What are the most common Real Estate Tax Exemptions in Central Illinois?
It is important to know what the assessed value is on a property and what if any, exemptions the seller has. Here are the most common tax exemptions:
Homestead Revaluation Exemption
- Known as the owner-occupied exemption, this exemption lowers the equalized assessed value of your property by $6,000. To receive this exemption, you must:
- Have lived on the property on or before January 1st of the tax year.
- Have the exemption initiated by the Township Assessors Office.
- No annual application is required.
Senior Homestead Exemption
- This exemption lowers the equalized assessed value of your property by $5,000, and may be claimed in addition to the Homestead Exemption. To receive this exemption, you must:
- Have lived on the property on or before January 1 of the tax year.
- Have reached age 65 during the tax year.
- Apply for the exemption at the Assessor's Office.
You will need to bring a copy of the deed to the property and proof of age with you when you apply. Application required in first year only. The application is maintained automatically after the initial filing year.
Senior Assessment Freeze Exemption
This exemption freezes the taxable assessment on your property but does not freeze the tax rate. This exemption allows seniors who are 65 years of age or older during the assessment year with a total household income of $65,000 or less to freeze the assessed value of their home at a base year value and prevent any increase due to inflation. The base year is the year prior to the year you first qualify and apply for the exemption. You must file an application by September of every year if you expect to receive the exemption. A "base year" is established for which the EAV (equalized assessed value) is "frozen." The "base amount" will change if improvements are added. The exemption amount is the difference between the "frozen" base EAV and the current year EAV.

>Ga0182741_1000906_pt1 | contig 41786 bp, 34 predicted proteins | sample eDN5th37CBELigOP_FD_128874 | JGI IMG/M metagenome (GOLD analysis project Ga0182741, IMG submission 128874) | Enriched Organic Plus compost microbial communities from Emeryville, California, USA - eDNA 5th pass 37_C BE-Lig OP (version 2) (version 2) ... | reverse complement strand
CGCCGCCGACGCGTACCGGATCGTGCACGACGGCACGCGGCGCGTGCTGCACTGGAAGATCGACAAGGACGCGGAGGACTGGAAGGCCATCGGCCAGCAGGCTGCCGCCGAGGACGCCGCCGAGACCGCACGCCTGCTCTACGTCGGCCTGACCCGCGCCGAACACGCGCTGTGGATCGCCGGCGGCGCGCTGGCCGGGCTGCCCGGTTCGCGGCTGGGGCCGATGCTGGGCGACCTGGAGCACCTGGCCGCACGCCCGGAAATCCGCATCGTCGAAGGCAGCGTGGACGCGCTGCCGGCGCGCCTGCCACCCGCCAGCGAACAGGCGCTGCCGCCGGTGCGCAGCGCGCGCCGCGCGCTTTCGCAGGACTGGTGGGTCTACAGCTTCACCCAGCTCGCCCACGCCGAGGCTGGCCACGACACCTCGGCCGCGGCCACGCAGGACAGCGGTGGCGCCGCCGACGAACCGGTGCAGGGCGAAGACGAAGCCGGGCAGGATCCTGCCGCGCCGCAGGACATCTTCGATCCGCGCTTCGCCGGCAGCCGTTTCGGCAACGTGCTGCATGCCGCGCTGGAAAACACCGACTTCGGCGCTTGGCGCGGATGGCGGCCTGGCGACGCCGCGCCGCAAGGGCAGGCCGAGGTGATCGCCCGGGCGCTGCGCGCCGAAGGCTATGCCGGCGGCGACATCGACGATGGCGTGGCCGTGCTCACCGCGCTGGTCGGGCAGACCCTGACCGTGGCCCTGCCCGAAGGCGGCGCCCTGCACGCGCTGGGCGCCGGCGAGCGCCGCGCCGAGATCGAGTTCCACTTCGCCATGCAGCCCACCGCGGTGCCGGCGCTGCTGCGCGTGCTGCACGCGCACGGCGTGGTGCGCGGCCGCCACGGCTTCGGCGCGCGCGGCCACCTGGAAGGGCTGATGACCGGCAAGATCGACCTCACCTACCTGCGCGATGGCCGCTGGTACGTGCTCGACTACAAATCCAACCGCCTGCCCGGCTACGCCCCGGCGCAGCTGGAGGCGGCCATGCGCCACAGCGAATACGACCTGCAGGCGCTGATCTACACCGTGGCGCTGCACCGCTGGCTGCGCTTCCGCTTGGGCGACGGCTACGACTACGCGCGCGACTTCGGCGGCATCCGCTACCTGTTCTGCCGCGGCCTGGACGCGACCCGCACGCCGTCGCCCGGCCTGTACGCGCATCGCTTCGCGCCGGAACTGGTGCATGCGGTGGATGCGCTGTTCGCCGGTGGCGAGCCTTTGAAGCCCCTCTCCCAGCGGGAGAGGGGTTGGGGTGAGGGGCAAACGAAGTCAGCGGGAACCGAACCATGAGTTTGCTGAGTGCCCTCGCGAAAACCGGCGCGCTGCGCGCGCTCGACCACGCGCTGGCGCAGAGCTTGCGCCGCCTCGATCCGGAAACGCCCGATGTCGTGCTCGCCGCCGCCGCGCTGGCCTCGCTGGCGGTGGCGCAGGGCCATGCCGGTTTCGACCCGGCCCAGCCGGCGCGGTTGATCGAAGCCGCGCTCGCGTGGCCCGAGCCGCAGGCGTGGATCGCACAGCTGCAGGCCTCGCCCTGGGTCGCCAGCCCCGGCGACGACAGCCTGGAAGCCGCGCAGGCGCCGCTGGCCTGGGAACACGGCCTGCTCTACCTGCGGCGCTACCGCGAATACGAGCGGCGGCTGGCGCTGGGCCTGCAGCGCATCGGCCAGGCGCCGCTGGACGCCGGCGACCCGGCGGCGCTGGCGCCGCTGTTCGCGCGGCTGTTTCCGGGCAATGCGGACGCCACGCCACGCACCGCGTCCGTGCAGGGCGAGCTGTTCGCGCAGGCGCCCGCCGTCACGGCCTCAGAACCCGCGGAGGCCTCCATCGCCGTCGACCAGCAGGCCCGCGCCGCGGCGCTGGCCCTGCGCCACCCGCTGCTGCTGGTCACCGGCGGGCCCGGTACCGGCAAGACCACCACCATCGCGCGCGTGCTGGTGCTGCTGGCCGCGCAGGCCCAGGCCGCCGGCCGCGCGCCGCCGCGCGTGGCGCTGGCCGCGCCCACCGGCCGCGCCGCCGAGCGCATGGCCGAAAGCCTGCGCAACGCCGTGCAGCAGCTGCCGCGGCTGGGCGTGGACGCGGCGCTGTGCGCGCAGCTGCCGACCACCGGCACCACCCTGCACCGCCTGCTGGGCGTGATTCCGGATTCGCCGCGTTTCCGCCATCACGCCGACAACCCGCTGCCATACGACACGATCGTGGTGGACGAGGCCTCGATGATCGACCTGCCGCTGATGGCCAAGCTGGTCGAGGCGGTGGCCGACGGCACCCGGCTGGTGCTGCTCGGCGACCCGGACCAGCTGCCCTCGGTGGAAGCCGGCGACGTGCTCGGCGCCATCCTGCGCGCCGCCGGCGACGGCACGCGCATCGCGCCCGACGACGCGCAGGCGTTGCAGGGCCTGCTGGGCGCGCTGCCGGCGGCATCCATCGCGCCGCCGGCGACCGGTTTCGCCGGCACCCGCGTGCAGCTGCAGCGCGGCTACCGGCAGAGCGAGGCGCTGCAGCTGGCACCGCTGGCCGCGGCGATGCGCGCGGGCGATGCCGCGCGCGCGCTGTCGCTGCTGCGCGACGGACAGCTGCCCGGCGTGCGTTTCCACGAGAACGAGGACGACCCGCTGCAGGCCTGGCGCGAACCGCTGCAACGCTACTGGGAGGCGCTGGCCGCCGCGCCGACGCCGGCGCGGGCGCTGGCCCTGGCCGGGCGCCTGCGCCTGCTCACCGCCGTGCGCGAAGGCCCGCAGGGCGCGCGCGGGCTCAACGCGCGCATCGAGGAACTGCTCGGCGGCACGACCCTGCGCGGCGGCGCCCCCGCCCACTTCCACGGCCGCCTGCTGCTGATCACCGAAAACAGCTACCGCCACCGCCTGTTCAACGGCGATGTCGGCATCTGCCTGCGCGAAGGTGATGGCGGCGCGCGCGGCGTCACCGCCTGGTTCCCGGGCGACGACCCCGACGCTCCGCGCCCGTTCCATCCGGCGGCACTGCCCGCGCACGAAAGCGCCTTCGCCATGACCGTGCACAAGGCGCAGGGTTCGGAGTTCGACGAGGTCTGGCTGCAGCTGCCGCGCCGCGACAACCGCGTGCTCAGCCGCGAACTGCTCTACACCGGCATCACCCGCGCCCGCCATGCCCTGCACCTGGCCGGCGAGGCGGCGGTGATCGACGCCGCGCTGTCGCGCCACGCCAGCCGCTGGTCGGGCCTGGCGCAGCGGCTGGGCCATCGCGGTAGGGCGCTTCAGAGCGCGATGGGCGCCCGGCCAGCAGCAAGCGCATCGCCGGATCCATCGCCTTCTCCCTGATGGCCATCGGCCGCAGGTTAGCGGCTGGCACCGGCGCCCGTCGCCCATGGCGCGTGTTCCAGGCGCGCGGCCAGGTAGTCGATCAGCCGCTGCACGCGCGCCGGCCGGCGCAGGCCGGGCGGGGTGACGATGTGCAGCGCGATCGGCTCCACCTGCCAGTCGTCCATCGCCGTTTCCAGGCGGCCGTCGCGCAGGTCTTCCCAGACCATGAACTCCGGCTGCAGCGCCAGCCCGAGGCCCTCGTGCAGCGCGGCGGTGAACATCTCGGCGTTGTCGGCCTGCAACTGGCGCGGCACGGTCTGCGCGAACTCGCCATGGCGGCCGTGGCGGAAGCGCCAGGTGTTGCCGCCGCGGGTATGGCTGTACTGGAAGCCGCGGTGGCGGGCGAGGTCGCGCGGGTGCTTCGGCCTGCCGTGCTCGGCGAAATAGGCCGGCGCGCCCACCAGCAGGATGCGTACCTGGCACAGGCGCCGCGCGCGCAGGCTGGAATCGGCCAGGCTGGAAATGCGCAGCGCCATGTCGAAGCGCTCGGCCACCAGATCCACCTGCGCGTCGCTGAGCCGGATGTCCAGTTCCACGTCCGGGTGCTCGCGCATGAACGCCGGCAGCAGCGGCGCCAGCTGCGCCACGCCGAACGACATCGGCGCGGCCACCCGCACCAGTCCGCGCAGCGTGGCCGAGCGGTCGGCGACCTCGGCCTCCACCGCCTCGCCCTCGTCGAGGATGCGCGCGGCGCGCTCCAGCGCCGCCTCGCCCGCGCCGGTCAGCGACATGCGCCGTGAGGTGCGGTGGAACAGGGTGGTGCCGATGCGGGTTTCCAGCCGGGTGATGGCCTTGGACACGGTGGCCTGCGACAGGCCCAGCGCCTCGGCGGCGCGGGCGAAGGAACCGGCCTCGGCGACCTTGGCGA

Rental Properties – no tax exemption
If you are purchasing a rental property, there is no owner-occupied exemption. If you purchase one of these properties to be owner-occupied, you will get this exemption.
What are the different ways to own real estate in Illinois?
In Illinois, there are several ways to hold title to residential real estate. Here are the most common ways:
1) Sole Ownership: When one person owns the property, it is known as sole ownership. The owner has complete control over the property and can sell, transfer or mortgage it without the consent of anyone else.
2) Tenancy in Common: This is a form of co-ownership where two or more people own the property together, each with an undivided interest in the property. Each owner can sell or transfer their share without the consent of the other owners, and if one owner dies, their share goes to their heirs.
3) Joint Tenancy with Right of Survivorship: In this type of co-ownership, two or more people own the property together, and when one owner dies, their share automatically passes to the surviving owner(s). This type of ownership avoids the need for probate upon the death of one owner.
4) Tenancy by the Entirety: This type of ownership is recognized in Illinois for married couples only. It provides for ownership of the property by both spouses, with the right of survivorship. If one spouse dies, the property passes automatically to the surviving spouse.
5) Land Trust: A land trust is a legal arrangement where the property is transferred into a trust, and the owner (trustee) manages the property on behalf of the beneficiaries. The beneficiaries have all the benefits of ownership, but the trustee has legal control over the property. Upon the death of the owner, the property passes to the beneficiaries without the need for probate.
If you are uncertain, consult with a real estate attorney or financial advisor to determine which type of ownership is best for you situation and goals.